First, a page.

In addition, the F-35 will be cheaper than the Rafale and Eurofighter, both of which cost around $100 million today. The closest non-stealth equivalent to the F-35 is probably the F/A-18E/F Super Hornet, which is likely to cost around 67 million dollars in 2018 dollars. That makes the F-35 between 20% and 25% more expensive than the F/A-18 E/F Block II. A hypothetical block III Super Hornet with avionics more closely matching the F-35 would be more expensive. In addition the Rafale, Eurofighter, and Super Hornet all require external targeting pods, which can cost millions of dollars. On the other hand, mass producing these aircraft to the extent the F-35 will be mass produced will bring costs down.

But in any event, the F-35 is not 3x more expensive than non-stealth aircraft, in terms of unit cost it's roughly equivalent to the latest 4th generation fighters.


A F16 is said to be able to do a sustained G9 turn so the weakest link is already the pilot.

You keep making assumptions that maneuverability is extremely important, particularly sustained maneuverability. My understanding is sustained turning performance was important with early WVR missiles where getting behind the opponent was necessary, whereas today instantaneous performance is becoming more relevant with todays all-aspect missiles (really good read).

The F-16 will only be able to sustain 9g's at low altitude with no payload. At 15,000 feet, with two external fuel tanks, two 2000 lb bombs, two AMRAAMS, and a targeting pod, the figure is around 4 g's.

I agree UAVs could offer substantially better performance in many ways, including maneuverability, stealth and even range.


et fighters could be replaced by smaller and more capable drones in the not too distant future that are cheap to produce and stored away for war. That would also negate the costs in training pilots which costs $6 million a year a year for each fighter pilot.

Maybe. However this hasn't been even close to being proven and a massive amount of development is still required. It's likely a couple of decades before drones reach the point where they can replace the F-35.
edit on 12/9/15 by C0bzz because: (no reason given)

edit on 12/9/15 by C0bzz because: (no reason given)



posted on Sep, 12 2015 @ 05:39 AM
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Thanks Zaphod58 and C0bzz you both have an amazing in depth knowledge and arn't afraid to share it. I take my hat off to you both, thanks. (I know the art of retreating at least),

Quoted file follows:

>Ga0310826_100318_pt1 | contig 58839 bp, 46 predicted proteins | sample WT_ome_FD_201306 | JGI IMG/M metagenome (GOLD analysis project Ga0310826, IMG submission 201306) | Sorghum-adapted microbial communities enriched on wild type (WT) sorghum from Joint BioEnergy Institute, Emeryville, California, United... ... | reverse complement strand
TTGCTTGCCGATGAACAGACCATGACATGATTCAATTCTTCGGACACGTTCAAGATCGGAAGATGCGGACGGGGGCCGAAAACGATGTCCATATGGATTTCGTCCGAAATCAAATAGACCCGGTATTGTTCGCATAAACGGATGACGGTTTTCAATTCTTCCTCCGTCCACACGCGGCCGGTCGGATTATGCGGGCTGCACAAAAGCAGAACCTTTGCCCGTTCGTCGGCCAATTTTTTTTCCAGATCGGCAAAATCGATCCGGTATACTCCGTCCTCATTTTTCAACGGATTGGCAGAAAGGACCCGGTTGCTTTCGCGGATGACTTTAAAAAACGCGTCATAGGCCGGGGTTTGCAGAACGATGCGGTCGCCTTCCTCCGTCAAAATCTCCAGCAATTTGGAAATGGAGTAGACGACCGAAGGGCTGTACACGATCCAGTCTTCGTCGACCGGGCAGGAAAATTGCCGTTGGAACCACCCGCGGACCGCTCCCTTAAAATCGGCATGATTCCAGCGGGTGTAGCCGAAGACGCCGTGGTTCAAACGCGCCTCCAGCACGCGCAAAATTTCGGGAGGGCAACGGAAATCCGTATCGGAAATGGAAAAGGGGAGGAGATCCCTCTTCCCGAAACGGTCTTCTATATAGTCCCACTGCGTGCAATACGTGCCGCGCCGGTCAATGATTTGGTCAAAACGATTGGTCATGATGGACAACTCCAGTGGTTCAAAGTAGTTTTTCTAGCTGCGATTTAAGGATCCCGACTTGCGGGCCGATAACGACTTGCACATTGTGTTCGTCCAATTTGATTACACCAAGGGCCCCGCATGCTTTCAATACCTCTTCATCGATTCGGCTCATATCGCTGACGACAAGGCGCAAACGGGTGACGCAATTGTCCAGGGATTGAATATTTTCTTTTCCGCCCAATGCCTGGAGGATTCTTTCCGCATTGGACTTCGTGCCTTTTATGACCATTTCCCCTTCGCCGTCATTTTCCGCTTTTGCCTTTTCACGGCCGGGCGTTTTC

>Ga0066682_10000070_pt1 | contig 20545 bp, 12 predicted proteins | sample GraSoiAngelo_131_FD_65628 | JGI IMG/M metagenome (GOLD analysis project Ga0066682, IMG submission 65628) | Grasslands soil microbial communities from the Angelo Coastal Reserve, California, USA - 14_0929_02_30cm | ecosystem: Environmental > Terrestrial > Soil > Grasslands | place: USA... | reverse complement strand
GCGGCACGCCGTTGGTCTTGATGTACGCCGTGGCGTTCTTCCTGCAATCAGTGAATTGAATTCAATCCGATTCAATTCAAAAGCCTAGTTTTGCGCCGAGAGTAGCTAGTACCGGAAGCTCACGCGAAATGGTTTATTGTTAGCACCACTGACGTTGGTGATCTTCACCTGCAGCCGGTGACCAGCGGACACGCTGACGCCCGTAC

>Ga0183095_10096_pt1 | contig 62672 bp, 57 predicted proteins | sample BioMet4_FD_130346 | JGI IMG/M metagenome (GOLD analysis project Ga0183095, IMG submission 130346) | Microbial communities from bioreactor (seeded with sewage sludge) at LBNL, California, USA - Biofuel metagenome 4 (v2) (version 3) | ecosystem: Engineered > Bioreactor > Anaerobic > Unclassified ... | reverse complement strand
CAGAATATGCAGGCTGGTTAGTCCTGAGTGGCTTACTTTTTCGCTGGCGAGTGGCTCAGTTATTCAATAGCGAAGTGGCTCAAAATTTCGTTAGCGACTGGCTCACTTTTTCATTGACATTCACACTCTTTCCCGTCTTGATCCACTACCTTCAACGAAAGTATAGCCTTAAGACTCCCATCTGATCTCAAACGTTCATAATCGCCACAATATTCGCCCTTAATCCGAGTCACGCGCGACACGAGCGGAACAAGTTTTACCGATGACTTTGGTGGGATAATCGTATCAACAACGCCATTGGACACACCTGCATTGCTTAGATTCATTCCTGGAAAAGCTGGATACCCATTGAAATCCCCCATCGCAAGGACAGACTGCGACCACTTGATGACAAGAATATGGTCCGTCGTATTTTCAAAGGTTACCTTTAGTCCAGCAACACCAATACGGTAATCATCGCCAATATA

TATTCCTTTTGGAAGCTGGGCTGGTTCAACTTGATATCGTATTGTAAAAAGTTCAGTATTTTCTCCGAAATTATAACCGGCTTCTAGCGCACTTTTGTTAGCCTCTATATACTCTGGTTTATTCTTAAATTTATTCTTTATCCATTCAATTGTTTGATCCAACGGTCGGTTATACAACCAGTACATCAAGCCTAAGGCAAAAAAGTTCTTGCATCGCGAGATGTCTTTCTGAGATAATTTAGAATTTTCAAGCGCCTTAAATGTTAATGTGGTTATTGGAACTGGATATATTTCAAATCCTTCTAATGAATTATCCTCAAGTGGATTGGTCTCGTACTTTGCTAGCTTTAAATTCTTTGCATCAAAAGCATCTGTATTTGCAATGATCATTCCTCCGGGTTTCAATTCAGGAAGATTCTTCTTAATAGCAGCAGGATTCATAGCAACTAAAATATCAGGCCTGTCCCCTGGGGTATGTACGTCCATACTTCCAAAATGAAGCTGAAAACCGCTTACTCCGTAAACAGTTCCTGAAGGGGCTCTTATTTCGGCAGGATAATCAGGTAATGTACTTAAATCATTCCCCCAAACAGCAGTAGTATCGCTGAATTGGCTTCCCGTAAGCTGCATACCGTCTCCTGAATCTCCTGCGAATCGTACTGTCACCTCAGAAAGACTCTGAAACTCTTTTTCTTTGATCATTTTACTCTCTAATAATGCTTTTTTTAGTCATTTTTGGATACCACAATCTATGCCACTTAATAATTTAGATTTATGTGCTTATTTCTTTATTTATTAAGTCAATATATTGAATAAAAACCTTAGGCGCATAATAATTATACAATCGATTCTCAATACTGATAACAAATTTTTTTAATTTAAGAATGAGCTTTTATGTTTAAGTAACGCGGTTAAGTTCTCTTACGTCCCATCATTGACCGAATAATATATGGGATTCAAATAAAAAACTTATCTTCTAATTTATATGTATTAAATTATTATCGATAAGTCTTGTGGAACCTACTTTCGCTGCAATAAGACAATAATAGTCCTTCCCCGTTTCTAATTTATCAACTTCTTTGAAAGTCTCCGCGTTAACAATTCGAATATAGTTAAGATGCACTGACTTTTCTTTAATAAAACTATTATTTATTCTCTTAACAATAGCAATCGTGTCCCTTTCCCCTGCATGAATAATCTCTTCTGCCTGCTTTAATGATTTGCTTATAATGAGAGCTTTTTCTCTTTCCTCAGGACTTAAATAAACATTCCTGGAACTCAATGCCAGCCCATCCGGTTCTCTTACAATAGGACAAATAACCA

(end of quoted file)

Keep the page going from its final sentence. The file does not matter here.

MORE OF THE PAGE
posted on Sep, 12 2015 @ 05:46 AM
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Germans had better aircraft in WW2 (Focke-Wulf Fw 190) but were beaten by numbers.

Cough MkIX Spitfires,Hawker Tempest,P51 Mustang,La5 and later version Yakalov fighters.All fighters have strengths and weaknesses but the initial shock of superiority if not progressed and the technology forwarded will waiver.That is where the F22 and F35,s will command the air as a lot of the tricks have matured due to extended testing and trial and error.Im old enough to have seen a lot of the USA,s legacy fleet be in its prime and a lot of platforms ONLY became good because of testing and maturity of ideas and bugs being worked out of the systems.With the F4 Phantoms surviving for so long with it failing initially in combat in Vietnam speaks volumes..



posted on Sep, 12 2015 @ 06:56 AM
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a reply to: glend

Something else you might want to consider is that the f16 first flew 40 years ago. Yes the current model was built more recently but the airframe is ancient technology. Upgraded internal equipment can only last so long. Imagine going to the car dealer today and buying a car that was designed in 1975.



posted on Sep, 12 2015 @ 07:55 AM
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F-35 is good for strike and as an interceptor but as a fighter it has weaknesses. The stealth is good the sensors are good but flight performance and cockpit visibility are a step backwards. WVR vs Su-35 or Su-27 or Mig-29 it won't be very good. And BVR if it gets spotted on IRST it won't be very good.



posted on Sep, 12 2015 @ 12:25 PM
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originally posted by: JimTSpock
F-35 is good for strike and as an interceptor but as a fighter it has weaknesses. The stealth is good the sensors are good but flight performance and cockpit visibility are a step backwards. WVR vs Su-35 or Su-27 or Mig-29 it won't be very good. And BVR if it gets spotted on IRST it won't be very good.


Most radars(even air to air) wont detect the f-35 until it gets within 25 miles in a active ECM environment. well withing range of the newer long range amraams who get up to 90 nm or so and can hunt their targets a bit.